One of the projects I didn’t mention in my story about Abu Dhabi’s real estate crunch is Saadiyat Island. The “Island of Happiness,” located next door to Yas, is to be home of the emirate’s cultural district. Developers are busily constructing local branches of the Guggenheim and Louvre museums as well as a National Martime Museum, the Sheikh Zayed National Museum and a new Performing Arts Center. (As far as I know, the contractors on this project are able to pay their bills.)
There’s not much to see now. The Saadiyat Golf Club is open and I was able to ride a golf cart around its 18-hole course and take a look at the half-dozen or so beach resorts that are under construction there. Construction has really only just begun on the first two museums. I couldn’t even get close to the construction sites. Despite some delays because of the economic downturn, the Guggenheim and Louvre are scheduled to open two years from now. Don’t know if I’ll be here then but I’ll be curious about how they handle exhibitions of art that may not conform to some of the notions on modesty around here.
The Saadiyat project, which includes nine five-star hotels, the Saadiyat Beach Golf Club and villas to house about 145,000 residents is estimated to cost about $27 billion. And it’s understandably of interest to the world’s engineering, construction and architecture firms as a rare spot in the world where mega-development projects are still going strong.
Like Dubai, Abu Dhabi has also gone for high-octane star power. No ordinary architect would do for Saadiyat. The constellation of Jean Nouvel, Tadao Ando, Frank Gehry, Lord Foster and Zara Hadid will all leave their mark on this Happiness Island. My update on the project in ENR features a Slide Show that shows the fantastic designs planned for these buildings.
One thing the U.A.E. really lacks is art and the performing arts so in that sense the projects seem like a much better idea than another luxury, eight-star hotel. Other than the tiny Dubai Museum in Bastikiya near the Creek, there isn’t any public space dedicated to art. I suppose Dubai is a place bent on looking forward and not back.
Abu Dhabi isn’t the only Gulf city-state trying to be the epicenter of art in the Arab world. In some ways, Doha, the Connecticut-sized sheikhdom to the north is ahead.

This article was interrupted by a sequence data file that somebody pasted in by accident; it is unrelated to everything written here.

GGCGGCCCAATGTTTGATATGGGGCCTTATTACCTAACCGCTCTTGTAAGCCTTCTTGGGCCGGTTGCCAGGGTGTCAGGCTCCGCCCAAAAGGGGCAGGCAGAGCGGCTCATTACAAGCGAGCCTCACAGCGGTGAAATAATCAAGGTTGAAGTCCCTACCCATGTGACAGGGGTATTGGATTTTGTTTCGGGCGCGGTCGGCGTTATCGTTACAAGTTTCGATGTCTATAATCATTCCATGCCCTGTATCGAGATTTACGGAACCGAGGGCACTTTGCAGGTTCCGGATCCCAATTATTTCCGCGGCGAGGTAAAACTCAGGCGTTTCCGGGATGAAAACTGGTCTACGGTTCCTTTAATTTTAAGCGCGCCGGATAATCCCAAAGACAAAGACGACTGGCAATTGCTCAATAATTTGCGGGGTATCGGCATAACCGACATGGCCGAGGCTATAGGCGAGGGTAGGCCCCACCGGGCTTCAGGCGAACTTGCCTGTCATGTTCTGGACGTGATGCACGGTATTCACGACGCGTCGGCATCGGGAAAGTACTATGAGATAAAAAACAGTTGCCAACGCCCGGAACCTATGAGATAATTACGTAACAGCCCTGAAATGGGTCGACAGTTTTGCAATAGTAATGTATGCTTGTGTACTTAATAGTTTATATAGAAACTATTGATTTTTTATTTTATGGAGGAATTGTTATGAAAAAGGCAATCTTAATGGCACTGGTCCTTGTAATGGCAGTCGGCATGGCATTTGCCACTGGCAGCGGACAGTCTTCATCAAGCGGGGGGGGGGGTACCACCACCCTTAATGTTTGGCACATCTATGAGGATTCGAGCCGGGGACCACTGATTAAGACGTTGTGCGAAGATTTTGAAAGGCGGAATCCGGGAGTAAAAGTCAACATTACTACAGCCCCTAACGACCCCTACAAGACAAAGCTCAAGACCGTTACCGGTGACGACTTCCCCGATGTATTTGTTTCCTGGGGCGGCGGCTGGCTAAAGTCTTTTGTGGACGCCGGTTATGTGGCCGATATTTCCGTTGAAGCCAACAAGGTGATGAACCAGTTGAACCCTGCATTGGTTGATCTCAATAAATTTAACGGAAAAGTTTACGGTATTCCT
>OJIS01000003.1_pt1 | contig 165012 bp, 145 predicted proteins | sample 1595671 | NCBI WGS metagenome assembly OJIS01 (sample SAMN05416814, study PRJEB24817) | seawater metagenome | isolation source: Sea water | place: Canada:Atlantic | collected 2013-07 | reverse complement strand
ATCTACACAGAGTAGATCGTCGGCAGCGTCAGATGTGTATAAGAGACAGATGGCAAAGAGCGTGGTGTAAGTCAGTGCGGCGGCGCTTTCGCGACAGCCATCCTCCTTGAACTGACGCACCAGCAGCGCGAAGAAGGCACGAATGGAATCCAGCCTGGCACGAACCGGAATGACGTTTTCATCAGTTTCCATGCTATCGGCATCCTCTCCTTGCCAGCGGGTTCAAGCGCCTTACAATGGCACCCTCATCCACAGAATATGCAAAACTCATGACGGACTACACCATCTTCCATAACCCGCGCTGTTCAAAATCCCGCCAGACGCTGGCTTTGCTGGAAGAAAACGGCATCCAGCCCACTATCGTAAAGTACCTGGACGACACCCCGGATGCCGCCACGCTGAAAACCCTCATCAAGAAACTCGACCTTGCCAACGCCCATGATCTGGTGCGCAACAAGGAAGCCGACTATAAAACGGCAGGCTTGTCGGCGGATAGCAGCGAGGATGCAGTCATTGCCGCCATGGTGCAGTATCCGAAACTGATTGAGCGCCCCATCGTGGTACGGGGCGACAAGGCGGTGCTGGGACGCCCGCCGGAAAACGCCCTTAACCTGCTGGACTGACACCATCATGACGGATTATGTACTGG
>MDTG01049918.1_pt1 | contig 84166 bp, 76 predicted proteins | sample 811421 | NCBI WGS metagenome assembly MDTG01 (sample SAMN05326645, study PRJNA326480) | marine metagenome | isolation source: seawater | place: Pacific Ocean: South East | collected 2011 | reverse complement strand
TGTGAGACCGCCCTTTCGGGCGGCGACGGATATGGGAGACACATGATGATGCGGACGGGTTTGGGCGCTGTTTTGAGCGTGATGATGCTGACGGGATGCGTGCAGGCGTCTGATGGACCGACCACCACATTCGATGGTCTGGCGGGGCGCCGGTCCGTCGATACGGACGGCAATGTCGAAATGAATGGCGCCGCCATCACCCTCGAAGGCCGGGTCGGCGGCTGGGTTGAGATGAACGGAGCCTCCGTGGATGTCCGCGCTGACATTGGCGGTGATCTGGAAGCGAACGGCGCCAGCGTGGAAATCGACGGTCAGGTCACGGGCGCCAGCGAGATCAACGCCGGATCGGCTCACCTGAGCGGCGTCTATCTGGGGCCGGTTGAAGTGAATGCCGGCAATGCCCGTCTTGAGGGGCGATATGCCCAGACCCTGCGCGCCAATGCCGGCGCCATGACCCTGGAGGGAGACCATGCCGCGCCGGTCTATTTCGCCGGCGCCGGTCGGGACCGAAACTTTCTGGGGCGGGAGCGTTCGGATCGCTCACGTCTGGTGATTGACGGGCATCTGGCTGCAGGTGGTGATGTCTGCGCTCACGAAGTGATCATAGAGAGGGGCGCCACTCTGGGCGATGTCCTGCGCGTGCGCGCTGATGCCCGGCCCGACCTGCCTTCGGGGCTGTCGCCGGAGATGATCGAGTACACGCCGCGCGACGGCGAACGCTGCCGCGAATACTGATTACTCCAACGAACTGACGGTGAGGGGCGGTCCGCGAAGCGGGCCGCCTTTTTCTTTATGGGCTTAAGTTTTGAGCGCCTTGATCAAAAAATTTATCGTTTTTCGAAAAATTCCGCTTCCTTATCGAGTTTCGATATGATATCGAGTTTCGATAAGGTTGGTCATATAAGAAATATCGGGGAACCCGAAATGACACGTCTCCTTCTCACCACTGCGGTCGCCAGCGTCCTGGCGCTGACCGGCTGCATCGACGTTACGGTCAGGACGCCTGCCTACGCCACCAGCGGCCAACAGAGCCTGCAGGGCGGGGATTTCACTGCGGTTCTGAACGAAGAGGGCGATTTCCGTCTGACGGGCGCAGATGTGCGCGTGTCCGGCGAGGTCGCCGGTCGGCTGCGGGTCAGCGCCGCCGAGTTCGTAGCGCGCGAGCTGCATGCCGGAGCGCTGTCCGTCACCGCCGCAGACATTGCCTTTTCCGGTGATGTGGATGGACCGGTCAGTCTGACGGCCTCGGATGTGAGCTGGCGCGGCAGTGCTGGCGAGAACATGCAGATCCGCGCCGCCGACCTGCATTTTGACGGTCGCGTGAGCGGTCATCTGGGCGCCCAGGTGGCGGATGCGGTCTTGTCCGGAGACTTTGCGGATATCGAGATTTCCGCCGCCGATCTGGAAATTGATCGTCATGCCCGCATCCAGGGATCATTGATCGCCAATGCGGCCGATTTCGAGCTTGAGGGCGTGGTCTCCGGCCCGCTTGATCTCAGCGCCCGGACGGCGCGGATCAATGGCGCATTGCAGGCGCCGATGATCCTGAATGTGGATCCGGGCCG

Its ruling Al Thani family have been collectors for a few decades and using their collection as a base have already opened the Museum of Islamic Art, which has artifacts dating back to the 10th century at least, and just last month the Mathaf, a museum dedicated to modern Arab art. Its National Museum of Qatar is planned to be open in 2013. And yes, Qatar, too, hired its own dance list of starchitects to design its art dreams, too.
Two Iconic Buildings in Abu Dhabi’s Delayed Arts District Finally Moving Forward
By Angela Shah
After delays attributed to the global economic recession, construction has begun on two of Abu Dhabi’s five planned cultural buildings—the Louvre Abu Dhabi and the Guggenheim Abu Dhabi museums.
TDIC officials decline to give a value on individual contracts or on the development as a whole, but media reports have estimated that the entire Saadiyat project—which includes nine five-star hotels, the Saadiyat Beach Golf Club and villas to house about 145,000 residents—would cost about $27 billion.
A galaxy of international “starchitects” has been commissioned for the cultural buildings, one more iconic-looking than the next. Ateliers Jean Nouvel, Paris, is designing the Louvre, which resembles a giant mushroom cap. Gehry Partners, Los Angeles, is the architect for the Guggenheim outpost, which features a mix of oversized and seemingly randomly placed geometric shapes. Foster + Partners, London, has the commission for the Zayed National Museum. The Zayed galleries will be housed in five soaring forms designed to resemble the feathers of a falcon—a favorite of the late Sheikh Zayed bin Sultan Al Nahyan, for whom the museum is named—but functioning as solar thermal towers. Zaha Hadid Architects, London, has conceived the Performing Arts Centre, the design of which evokes the lines and shape of a bicycle helmet. Tadao AndoArchitect & Associates, Tokyo, has the commission for the Maritime Museum, which is designed to resemble a modernistic sail to symbolize the close relationship the U.A.E. has to the Persian Gulf.
According to the government agency’s website, the Zayed, Louvre and Guggenheim are scheduled to open in 2013. TDIC expects to announce a main contractor for the Louvre by April, based on bids received in November. Last fall, TDIC invited builders to bid on the concrete contract for the Guggenheim. The project includes excavation, filling, waterproofing and construction of nearly 120,000 cu m of reinforced-concrete slabs, retaining walls, columns and beams. A winner has not been announced.
For the Louvre’s foundation sitework, Bauer International FZE, the local arm of the German construction giant Bauer International GmbH, Schrobenhausen, “used an environmentally sustainable and economical mixed-in-place, sand-cement wall that acted as a diaphragm wall to facilitate excavation and dewatering,” says Stuart Magee, a TDIC executive director. “This was the first time this technique was utilized in the U.A.E. and, as far as we’re aware, in the Middle East,” he adds.
Workers have finished installing the Louvre’s 3,600 large-diameter bored piles. Because the basement floor has only a few expansion joints to ensure maximum waterproofing, the bored piles include high-strength, H-section steel columns to resist slab shrinkage, says Magee.
Foundations for the Guggenheim include a two-kilometer-long structural sea wall, completed in June, that defines the museum’s footprint. The local Al Habtoor and its Al Habtoor-STFA Soil Group LLC expect to complete the building’s 1,700 piles by March.